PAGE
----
Thursday, February 23, 2012

Linggi-owned and Graeme Brown-controlled Keresa Plantations profits from nearly 18,000 acres of palm oil

APPRECATION: Linggi (front right) presents a souvenir to Webber as (from right) Brown, Limar Group senior group general manager Khairul Azizan Alias and Keresa Plantations general manager AK Kumaran look on.

Keresa Plantations sees boost in sustainable palm oil production with RSPO, local smallholder cooperation

by Venu Puthankattil, Posted on February 10, 2012, Friday

KUCHING: Sarawakian oil palm planter Keresa Plantations Sdn Bhd (Keresa Plantations) has seen improved efficiency as well as productivity in fresh fruit bunch (FFB) output thanks to guidance from the Roundtable on Sustainable Palm Oil (RSPO) as well as co-operative efforts with smallholders.
Keresa Plantations, a subdivision of Limar Group, started operations in 1996 and currently has a landbank of 6,023 hectares (ha) in Labang district between Bintulu and Belaga.
At a media conference, Keresa Plantations chairman Tan Sri Datuk Amar Leonard Linggi Jugah revealed, “Last year, we produced 134,673 metric tonnes (mt) of fresh fruit bunches (FFB) with a yield 25.9 tonnes per hectare per year.
“Sarawak’s average is 18mt per ha per year and national average is 19mt per ha per year so Keresa Plantations is slightly above the industry average in terms of yield. This is possible because we are small and we want to maximise efficiency in managing our plantation and running it professionally,” he said.
“We built a mill in 2007 running at a capacity of 45mt per hour which we have upgraded to 60mt per hour.
“We are also constructing another mill to be completed by December this year at a cost of RM60 million.
“When we started planting, the local Iban community wanted to follow suit. We decided to assist them by providing seedlings, fertiliser as well as generate employment and economic opportunities for them.
“That is very important to us because it gives us a good relationship with the local people and we have a good rapport with them,” he noted.
To maximise the productivity of the plantation, the company approached the RSPO whose guidance and requirements helped it to improve sustainability, help the local people within the area and gave it added advantage once it was RSPO certified.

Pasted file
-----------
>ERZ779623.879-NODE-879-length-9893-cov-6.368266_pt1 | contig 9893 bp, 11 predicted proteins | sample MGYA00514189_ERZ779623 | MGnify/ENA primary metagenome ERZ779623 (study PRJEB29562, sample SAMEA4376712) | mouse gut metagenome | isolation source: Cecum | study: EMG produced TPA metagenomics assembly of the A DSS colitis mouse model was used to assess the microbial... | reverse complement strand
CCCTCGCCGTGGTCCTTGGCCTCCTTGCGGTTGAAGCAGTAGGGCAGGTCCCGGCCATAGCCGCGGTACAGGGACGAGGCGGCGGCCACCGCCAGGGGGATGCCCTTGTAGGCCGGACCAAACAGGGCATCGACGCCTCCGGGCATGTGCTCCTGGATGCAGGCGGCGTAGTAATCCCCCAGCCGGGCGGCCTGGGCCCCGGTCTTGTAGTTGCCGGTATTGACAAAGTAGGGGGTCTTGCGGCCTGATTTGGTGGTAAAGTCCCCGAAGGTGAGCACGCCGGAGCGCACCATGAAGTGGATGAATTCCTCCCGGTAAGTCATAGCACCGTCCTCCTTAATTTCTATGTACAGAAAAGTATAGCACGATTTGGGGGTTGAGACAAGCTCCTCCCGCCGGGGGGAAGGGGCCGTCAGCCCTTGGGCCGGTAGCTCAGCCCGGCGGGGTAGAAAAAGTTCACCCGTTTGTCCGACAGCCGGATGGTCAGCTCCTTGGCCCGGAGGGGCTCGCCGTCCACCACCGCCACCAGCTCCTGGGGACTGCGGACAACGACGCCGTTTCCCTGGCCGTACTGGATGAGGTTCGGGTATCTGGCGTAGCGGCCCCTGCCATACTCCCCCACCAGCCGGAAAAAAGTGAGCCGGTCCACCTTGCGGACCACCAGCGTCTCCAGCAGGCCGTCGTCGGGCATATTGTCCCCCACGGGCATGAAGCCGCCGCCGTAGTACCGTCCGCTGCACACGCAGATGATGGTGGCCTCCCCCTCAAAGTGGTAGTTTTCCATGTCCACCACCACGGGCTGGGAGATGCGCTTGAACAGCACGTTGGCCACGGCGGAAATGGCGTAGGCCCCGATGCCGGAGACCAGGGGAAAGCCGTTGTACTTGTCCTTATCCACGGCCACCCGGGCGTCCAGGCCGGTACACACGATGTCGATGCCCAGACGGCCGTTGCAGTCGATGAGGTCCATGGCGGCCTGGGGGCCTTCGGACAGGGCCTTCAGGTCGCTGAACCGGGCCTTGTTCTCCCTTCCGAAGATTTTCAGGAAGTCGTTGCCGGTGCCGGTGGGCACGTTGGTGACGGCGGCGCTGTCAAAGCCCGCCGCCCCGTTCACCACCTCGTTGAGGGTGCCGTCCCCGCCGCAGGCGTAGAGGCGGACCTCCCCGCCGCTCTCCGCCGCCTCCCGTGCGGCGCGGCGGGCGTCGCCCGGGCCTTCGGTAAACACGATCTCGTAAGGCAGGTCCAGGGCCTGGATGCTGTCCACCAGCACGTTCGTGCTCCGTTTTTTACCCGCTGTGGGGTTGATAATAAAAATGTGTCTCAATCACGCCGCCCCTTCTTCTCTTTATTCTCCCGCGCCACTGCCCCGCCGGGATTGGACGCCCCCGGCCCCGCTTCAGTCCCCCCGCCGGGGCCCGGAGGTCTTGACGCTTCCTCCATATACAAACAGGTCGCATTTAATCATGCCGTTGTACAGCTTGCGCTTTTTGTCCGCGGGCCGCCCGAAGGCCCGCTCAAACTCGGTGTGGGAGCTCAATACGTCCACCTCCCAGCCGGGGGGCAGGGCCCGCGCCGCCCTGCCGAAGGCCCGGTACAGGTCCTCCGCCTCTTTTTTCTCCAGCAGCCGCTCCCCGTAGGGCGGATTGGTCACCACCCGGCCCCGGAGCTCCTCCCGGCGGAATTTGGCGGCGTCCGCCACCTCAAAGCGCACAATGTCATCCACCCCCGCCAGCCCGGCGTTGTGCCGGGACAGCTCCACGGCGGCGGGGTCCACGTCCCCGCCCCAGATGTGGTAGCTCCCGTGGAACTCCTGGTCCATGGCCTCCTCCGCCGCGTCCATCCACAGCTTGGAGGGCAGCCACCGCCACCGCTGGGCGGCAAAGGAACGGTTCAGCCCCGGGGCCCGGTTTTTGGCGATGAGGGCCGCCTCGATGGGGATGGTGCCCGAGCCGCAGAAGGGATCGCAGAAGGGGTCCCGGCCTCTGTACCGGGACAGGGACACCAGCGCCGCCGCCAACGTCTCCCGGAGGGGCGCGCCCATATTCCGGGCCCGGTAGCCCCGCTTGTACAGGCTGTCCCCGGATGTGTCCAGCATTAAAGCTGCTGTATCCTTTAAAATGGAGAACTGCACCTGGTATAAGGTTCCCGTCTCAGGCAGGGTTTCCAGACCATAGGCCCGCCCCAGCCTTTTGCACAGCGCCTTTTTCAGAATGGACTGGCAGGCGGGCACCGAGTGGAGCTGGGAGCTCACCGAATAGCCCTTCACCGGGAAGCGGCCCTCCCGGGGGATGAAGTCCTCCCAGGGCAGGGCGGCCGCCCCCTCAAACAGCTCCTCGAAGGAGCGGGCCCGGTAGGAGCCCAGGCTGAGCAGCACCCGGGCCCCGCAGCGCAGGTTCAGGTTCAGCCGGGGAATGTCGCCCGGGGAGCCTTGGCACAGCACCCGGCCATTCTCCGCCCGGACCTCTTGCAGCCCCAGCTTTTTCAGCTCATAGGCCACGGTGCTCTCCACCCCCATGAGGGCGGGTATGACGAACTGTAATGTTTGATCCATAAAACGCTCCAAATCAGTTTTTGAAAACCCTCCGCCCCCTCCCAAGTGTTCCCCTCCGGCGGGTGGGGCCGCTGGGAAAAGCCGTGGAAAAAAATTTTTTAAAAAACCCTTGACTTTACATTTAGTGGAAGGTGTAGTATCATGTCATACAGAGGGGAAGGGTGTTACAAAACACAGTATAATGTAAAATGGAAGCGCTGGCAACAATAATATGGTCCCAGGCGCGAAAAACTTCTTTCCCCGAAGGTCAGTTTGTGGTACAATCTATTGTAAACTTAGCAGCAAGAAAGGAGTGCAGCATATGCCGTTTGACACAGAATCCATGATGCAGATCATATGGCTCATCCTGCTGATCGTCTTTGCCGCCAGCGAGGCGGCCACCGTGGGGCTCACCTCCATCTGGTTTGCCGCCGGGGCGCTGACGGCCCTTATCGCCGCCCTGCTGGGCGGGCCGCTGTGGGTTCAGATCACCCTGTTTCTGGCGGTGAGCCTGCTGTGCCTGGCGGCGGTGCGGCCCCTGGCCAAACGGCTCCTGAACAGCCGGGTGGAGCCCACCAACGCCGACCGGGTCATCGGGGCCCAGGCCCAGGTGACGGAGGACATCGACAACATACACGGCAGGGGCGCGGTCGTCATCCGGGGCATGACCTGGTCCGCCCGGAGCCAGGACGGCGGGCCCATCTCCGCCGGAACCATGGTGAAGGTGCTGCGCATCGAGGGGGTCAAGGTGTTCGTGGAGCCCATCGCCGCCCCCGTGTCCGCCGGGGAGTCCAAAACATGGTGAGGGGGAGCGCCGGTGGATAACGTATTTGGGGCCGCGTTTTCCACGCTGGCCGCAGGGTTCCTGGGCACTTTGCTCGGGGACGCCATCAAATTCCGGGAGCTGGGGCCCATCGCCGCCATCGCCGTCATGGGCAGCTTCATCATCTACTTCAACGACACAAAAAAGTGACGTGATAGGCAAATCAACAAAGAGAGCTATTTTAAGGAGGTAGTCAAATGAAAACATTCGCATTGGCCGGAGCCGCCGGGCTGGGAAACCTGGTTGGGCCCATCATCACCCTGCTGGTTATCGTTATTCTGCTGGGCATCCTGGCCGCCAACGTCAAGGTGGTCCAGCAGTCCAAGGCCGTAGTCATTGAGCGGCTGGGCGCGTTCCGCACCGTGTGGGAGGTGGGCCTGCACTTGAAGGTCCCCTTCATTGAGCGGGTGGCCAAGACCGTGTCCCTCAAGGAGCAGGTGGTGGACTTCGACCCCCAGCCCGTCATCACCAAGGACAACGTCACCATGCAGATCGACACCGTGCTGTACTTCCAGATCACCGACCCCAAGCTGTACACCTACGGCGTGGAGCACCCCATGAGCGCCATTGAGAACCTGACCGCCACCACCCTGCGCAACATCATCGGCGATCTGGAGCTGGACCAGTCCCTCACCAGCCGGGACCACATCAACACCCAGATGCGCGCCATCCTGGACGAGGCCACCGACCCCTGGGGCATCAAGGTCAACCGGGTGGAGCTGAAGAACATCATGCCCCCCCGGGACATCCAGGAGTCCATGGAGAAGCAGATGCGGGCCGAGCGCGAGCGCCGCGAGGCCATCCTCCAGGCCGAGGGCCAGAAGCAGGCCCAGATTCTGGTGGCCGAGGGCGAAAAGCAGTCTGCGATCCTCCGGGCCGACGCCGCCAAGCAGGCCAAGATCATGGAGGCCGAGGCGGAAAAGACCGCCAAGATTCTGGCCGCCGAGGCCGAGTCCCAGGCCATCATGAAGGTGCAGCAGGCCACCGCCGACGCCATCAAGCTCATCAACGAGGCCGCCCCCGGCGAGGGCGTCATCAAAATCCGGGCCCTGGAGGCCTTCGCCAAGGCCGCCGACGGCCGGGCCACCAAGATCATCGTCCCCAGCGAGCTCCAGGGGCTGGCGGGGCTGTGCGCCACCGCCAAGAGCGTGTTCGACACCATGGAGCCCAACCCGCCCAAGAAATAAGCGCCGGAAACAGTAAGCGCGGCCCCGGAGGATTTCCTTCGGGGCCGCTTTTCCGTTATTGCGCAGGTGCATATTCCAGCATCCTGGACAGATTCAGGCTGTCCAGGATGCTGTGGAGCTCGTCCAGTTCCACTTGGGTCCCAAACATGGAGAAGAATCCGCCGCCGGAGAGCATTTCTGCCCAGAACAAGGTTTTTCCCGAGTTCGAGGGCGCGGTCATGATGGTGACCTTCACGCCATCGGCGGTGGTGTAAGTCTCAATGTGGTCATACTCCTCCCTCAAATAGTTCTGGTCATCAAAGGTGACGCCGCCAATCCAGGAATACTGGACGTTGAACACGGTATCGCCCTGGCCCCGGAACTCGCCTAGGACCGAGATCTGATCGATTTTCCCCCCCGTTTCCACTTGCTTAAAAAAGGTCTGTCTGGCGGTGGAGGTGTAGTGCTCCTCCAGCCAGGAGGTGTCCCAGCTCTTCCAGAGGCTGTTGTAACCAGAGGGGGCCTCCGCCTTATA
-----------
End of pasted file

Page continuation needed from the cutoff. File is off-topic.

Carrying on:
Keresa Plantations was the first Sarawak-based company to have its mill certified by RSPO and with regards to this, Linggi said the certification had provided the company with a competitive advantage and opened up new markets.
Managing director of Keresa Plantations Graeme Brown remarked, “We are seeing the benefits of certification. Being RSPO certified has allowed us to communicate clearly to our consumers that we produce palm oil that is environmentally friendly and socially just.”
Representing RSPO was secretary general Darrel Webber who noted, “Companies like Keresa Plantations are one such example of how Sarawak should transform its cultivation of oil palm to sustainable standards in order to remain ahead of global trends and competition concurrently with responsible and conscientious practices.”
Certification under RSPO standards began in 2008 and since then the production of Certified Sustainable Palm Oil (CSPO) attained a share of 11 per cent of global crude palm oil.
Malaysia leads the global community as the world’s largest CSPO producer, commanding 48 per cent, leading other producing countries namely Indonesia, Papua New Guinea, South America and West Africa.


  1. Kenapa biarkan orang putih 'manage' (sebenarnya menguasai) kekayaan tanah Sarawak? Kami harap Tan Sri Datuk Amar Linggi Jugah dapat mencari pengurus Iban untuk 'manage' puluhan ribu hektar ladan sawitnya. Bukankah hasil usaha Barisan Nasional sekarang sudah ada ratusan ribu Iban yang berkelayakan tinggi?

  2. orang Sarawak pun tak percaya kepada orang Sarawak sendiri